I have also read to my children and sat and played, burped, fed, cured the boo boos.  I talked to my children and I still do. I tailor my talks to the age & the moment, but I always take time with each child to listen & encourage them in anything they want to do.  I have never sworn at my kids; I have never hit my kids (I have a deep voice & that scares them enough.lol).  I never tell my kids that can't do something. 

    Kids need positive encouragement.  They need to know someone is always there for them. Friends come and go, but parents should be a base a child can always come to, no matter how old the grow.  I also share my mistakes (age appropriate) and when I am wrong I admit so.  I never let my kids forget I'm there parent, not another friend. My kids don't keep secrets from me. Even I can't believe that. I'm very lucky. Honesty & love goes a long way to make great kids.

  6. Laura Schneider profile image92
    Laura Schneiderposted 4 years ago

    Give them chores to do! Give them an allowance for being a contributing member of the family and EXPECT them to contribute, regardless of the allowance. (In other words, don't pay them to do what they should know to do on their own, and don't withhold their tiny paycheck if they fail occasionally.)

    Give them as much responsibility and freedom as they can handle. Hold them accountable for the bad and praise the good they do. Let them try anything as long as it's safe and not likely to harm them or anyone else. (For example, chemistry or physics kit, art classes, dancing lessons, 4-H or Scouts, taking local community ed. classes even if they're the only kid in the room (with someone's permission, probably, like the teacher), community theater, creating their own web site/blog (but monitor it)...

    Thanks to my parents, I could walk a tight rope, stand on someone else's shoulders, climb mountains and do rock climbing from the minute I could walk, took an archaeology class at the associate's level in 7th grade (got an A), I was programming our home computer in 6th grade. I read ee cummings, Kipling, Shakespeare, Poe, Twain, and Lovecraft in early grade school. I was an accomplished classical pianist by age 9 due to practicing 2-4 hours a day (my choice) and my sister was by age 5. My sister and I were taken to numerous famous and tiny museums and parks across the nation, and I met many artists and musicians and other performers and learned about their work ethic first-hand. I started my first business at age 6, selling hand-beaded necklaces at an arts and crafts show, and started polishing Lake Superior agates and growing salt and alum crystals without supervision when I was 7; I've done my own taxes since age 7--though my folks checked them for accuracy the first few years...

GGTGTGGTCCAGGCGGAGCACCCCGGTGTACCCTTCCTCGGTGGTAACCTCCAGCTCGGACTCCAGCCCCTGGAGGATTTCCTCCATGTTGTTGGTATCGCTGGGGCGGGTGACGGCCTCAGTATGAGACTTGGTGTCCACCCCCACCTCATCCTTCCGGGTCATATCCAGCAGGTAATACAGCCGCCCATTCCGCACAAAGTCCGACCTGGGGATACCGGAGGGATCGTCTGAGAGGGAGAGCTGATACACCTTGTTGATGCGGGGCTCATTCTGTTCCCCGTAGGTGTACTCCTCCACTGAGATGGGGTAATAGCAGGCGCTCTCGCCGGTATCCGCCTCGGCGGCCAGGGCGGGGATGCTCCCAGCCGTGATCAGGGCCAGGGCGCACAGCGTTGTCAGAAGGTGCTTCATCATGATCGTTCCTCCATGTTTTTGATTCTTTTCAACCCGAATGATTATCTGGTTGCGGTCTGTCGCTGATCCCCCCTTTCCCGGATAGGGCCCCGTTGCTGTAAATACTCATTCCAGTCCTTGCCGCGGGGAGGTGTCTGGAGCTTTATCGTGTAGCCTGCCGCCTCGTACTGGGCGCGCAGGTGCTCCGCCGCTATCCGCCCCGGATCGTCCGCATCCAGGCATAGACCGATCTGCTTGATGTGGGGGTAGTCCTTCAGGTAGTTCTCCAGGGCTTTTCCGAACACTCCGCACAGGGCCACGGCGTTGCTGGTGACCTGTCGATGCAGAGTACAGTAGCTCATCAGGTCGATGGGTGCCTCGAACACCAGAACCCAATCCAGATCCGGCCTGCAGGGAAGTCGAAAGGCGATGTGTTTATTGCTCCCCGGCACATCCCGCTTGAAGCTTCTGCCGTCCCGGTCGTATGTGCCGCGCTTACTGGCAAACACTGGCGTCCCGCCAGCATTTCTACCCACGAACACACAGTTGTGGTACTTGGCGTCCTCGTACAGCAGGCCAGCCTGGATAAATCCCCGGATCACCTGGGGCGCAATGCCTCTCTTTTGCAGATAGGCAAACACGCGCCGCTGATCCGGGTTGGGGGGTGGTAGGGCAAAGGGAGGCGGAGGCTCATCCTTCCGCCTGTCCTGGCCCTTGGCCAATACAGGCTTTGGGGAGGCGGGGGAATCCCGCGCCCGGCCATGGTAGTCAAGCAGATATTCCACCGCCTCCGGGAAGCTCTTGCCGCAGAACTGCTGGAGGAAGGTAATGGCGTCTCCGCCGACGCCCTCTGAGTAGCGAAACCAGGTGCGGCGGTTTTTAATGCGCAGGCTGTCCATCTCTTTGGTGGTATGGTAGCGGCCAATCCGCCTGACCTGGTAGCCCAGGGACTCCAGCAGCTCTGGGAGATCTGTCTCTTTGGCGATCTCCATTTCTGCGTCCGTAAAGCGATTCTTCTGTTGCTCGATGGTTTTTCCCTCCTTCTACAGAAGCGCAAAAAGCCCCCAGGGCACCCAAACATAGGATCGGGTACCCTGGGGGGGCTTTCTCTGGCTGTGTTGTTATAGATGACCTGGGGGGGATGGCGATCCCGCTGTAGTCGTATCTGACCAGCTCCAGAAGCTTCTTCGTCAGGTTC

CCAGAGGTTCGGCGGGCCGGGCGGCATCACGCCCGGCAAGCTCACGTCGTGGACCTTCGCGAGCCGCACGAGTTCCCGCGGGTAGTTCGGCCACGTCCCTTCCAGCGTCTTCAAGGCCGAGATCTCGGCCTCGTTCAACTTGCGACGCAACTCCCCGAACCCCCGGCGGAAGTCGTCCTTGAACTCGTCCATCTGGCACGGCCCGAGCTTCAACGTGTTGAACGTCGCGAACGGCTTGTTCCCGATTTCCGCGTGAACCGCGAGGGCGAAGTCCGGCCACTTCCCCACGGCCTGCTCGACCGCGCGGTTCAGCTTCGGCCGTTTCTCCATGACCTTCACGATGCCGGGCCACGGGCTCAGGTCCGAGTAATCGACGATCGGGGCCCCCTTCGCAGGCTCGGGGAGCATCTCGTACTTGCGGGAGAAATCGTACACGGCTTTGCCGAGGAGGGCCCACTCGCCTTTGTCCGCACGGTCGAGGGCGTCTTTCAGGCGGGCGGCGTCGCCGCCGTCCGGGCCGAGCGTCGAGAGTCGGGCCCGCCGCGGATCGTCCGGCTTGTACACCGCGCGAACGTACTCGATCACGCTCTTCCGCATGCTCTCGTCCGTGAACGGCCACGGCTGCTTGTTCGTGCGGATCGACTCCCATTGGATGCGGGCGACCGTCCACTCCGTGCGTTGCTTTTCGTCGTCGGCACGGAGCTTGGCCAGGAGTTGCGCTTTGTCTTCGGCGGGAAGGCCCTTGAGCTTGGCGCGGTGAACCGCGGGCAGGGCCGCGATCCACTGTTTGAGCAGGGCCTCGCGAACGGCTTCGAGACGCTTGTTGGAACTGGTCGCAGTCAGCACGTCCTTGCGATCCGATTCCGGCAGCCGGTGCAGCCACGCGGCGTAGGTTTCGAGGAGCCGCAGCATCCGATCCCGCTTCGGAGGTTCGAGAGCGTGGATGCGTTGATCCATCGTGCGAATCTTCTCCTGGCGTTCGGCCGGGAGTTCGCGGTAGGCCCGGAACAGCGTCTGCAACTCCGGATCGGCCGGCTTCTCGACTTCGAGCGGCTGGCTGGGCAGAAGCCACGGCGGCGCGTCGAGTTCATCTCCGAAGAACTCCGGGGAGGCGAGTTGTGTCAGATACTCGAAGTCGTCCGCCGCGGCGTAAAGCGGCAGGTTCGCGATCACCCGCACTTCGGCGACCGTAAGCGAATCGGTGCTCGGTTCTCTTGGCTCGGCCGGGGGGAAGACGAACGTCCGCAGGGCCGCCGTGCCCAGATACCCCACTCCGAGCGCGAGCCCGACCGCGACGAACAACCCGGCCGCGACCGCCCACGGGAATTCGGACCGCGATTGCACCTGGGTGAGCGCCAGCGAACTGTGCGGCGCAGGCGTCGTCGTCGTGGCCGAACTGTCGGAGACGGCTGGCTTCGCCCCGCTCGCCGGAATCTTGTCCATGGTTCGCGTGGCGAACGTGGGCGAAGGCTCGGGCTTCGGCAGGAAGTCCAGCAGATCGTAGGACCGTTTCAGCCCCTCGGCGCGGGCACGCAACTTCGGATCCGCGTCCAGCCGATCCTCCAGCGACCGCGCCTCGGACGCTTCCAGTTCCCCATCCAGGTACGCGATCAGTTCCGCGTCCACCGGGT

So, most of all, just give them opportunities and demonstrate work ethic and consequences. Show them what can be accomplished with patience, diligence, creativity, and perseverance; and perspiration, of course. And, let them see you fail--because real people fail often, too, even with good work ethic.

    Let them be wild, with you as their control and compass/guide and safety net.

    My sister is now a highly respected lawyer/manager, and I think I turned out okay too despite only having a B.A. (in Physics, writing minor). I wouldn't trade my parents or my childhood for anything, but it was very hard: being accountable to myself first and foremost for my work ethic and its results.

    1. CraftytotheCore profile image82
      CraftytotheCoreposted 4 years agoin reply to this

      I too am a piano player Laura.  It's nice to see another thing we have in common!  Growing up on a farm, I believe 4-H is important these days, but most schools around here have closed.  I find that very sad.

    2. gmwilliams profile image86
      gmwilliamsposted 4 years agoin reply to this

      There is NOTHING like chores to build a great work ethic in a child.  Being doing chores, children learn the positive feeling of accomplishment and self-sufficiency. This translates into academic and later, work achievement!

  7. DDE profile image27
    DDEposted 4 years ago

    Children need to learn from their own mistakes and choices, whatever they choose to do it should worth their while